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UN official stresses urgency of security and justice reforms in the DRC

Kinshasa/New York (10 May 2012): Assistant Secretary-General for Human Rights Ivan Šimonović has raised alarm over the recent upsurge in violence in the Democratic Republic of the Congo.

“The human rights situation in the DRC is of grave concern. The activities of armed groups, particularly the Democratic Forces for the Liberation of Rwanda (FDLR), the Lord’s Resistance Army (LRA) and Mayi Mayi, constitute a major threat to the civilian population especially in the Kivus,” he stated today in Kinshasa at the conclusion of his nine-day visit to the country.

In Eastern Congo, he was “appalled” by the heightened levels of recent violence triggered by defections in the Congolese armed forces (FARDC), including former members of the militia groups National Congress for the Defence of the People (CNDP) and Coalition of Congolese Patriotic Resistance (PARECO). The violence has resulted in the displacement of 40,600 people since April this year, with reports of human rights violations.

He welcomed joint efforts between the UN peacekeeping mission (MONUSCO), humanitarian actors and the authorities to protect civilians and respond to human rights violations. In South Kivu, in particular, they have instituted innovative ways to protect civilians, including the participation of MONUSCO’s civilian components in the planning and monitoring of recent joint military operations.

“Restoring state authority, establishing the rule of law, protecting human rights and building accountable, democratic and professional security forces is a prerequisite for peace, stability and justice”, he emphasised. “It will require a coordinated and integrated approach to security sector reform with the support of all relevant actors.”

An efficient justice system equipped with adequate resources will help to deter future human rights violations, which is essential in fighting against impunity, Šimonović said. He encouraged the military justice system to keep up its investigation and prosecution of the Bushani and Walikale mass rapes which occurred in 2010 and 2011.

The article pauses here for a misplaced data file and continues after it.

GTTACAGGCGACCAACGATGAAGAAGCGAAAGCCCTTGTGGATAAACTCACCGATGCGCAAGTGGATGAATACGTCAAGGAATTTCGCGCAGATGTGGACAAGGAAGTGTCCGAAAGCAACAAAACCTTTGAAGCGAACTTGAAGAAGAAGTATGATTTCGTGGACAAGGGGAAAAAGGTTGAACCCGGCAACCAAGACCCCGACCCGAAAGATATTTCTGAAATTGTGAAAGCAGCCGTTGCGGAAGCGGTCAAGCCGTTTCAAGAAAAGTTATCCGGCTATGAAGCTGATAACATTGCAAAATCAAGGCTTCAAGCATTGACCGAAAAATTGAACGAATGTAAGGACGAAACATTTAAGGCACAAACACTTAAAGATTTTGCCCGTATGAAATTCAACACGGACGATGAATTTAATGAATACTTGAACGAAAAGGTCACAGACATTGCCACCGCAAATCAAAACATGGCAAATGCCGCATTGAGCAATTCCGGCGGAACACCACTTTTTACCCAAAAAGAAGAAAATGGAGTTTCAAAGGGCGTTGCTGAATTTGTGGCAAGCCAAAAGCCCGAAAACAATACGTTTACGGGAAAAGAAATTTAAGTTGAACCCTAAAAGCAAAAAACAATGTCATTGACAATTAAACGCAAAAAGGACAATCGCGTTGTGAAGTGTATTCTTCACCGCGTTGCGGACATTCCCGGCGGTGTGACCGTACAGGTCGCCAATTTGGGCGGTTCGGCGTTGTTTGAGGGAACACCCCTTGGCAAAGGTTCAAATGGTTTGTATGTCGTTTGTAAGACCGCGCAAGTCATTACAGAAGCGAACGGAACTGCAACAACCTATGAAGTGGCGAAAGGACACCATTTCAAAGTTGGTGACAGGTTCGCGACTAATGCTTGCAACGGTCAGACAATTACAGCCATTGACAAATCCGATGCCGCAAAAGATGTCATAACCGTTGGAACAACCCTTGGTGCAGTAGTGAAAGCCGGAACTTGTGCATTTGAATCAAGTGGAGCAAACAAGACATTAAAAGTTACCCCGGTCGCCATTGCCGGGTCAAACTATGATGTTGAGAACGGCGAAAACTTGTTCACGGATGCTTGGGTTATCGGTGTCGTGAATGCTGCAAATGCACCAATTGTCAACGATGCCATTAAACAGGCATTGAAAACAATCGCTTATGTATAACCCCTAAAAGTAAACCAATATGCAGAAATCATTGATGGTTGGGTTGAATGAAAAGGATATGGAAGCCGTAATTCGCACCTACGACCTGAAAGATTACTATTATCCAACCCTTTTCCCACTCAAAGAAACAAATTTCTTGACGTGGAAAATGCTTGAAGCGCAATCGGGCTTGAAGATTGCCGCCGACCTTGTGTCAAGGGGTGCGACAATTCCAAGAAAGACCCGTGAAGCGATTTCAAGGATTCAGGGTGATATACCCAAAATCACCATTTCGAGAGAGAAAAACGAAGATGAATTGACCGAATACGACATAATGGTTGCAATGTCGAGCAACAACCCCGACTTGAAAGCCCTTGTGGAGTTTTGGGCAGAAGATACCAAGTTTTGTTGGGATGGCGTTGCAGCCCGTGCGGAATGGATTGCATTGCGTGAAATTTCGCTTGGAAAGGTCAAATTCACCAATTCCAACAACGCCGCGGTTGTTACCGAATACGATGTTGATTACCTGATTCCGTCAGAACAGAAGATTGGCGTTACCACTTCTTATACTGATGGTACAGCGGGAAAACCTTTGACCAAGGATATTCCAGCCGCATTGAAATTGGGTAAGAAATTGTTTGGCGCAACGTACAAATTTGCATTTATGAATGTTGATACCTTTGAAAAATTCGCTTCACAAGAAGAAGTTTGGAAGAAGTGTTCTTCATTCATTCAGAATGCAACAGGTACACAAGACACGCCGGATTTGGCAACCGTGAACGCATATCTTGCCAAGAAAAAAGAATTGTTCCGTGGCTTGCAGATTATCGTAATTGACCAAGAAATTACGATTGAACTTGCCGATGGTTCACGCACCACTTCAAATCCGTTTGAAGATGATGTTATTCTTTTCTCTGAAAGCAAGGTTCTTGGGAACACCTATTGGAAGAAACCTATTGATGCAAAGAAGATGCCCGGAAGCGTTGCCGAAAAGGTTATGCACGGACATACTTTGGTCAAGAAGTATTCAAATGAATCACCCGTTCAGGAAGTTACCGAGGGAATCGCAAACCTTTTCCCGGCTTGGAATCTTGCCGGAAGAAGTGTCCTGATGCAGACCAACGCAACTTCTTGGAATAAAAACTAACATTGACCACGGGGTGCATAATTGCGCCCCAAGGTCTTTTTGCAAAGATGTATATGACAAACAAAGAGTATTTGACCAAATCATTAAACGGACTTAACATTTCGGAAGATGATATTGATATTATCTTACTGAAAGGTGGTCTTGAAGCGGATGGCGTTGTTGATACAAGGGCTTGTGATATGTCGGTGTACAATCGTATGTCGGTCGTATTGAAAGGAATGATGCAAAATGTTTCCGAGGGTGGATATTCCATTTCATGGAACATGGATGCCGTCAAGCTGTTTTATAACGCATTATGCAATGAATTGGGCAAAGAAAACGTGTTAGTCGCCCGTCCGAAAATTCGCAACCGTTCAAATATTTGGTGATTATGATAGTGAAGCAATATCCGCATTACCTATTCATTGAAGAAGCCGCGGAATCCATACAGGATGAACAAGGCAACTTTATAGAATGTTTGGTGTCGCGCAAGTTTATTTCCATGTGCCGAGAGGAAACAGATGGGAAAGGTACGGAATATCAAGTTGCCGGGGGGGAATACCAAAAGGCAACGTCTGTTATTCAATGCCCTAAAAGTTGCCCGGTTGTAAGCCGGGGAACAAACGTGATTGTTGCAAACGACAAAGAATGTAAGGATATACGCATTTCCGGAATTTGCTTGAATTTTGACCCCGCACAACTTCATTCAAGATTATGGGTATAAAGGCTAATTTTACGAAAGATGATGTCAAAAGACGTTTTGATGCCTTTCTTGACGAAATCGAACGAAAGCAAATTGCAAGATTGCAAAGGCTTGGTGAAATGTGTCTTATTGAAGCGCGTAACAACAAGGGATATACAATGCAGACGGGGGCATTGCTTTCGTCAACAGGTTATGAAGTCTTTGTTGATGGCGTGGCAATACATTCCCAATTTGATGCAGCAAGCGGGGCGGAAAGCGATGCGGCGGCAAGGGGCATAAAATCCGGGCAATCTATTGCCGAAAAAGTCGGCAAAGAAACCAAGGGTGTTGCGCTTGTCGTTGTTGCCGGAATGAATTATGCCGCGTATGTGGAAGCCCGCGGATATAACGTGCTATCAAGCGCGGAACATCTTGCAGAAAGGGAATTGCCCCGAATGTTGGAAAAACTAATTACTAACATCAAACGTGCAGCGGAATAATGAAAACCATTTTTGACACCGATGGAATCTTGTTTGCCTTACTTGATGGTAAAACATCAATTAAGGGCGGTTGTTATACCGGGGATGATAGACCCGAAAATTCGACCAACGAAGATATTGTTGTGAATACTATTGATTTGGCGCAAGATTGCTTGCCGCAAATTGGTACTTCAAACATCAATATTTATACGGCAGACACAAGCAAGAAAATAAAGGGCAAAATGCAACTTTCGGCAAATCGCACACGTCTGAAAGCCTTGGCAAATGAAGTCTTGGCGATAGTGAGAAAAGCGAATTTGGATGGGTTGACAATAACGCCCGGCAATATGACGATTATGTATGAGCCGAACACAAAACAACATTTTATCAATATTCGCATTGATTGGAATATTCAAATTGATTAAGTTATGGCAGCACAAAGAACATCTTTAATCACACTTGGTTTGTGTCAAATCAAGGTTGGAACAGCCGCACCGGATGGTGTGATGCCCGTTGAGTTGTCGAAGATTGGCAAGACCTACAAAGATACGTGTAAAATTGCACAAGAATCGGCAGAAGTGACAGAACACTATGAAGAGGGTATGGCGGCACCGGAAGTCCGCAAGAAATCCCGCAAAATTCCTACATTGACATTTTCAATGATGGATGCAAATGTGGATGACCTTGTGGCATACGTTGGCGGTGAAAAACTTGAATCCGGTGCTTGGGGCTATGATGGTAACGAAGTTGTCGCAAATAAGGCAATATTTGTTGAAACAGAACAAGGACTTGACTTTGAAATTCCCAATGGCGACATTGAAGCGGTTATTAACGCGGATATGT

He was also encouraged to hear from the General Prosecutor, Flory Kabange Numbi, that investigations into the human rights violations committed in Kinshasa during the 2011 electoral process will be concluded before the upcoming local and provincial elections, creating a conducive environment for the polls.

“This is sending the right signal that perpetrators can no longer go unpunished. I encourage the Government to continue to pursue its efforts in this direction and I reiterate the UN’s support in this regard,” he said.

Šimonović also expressed concern about the plight of Congolese migrants expelled from Angola, numbering about 100,000 in 2011. During his visit to the Angolan border on Monday, he heard from the victims’ stories of rape, humiliating treatment, prolonged imprisonment and robbery.

“The question of borders is a sovereign one that should be dealt with bilaterally between the DRC and Angola. However, having the migrants’ rights respected during their expulsion is an obligation under international human rights law,” he said.

During his visit to the DRC, 2 May to 10 May, Šimonović met with Congolese government officials, local authorities, the leadership of the UN peace mission and civil society representatives.

ENDS

Media contacts:
New York: Fred Kirungi, Office of the High Commissioner for Human Rights, Tel +1-917-367-3431, email kirungi@un.org
Geneva: Ravina Shamdasani, Office of the High Commissioner for Human Rights, Tel +41-22-9179310, email rshamdasani@ohchr.org
Kinshasa: Rachel Sherwin, United Nations Joint Human Rights Office, Tel: +243 (0)8 10 91 56 00, email sherwin@un.org

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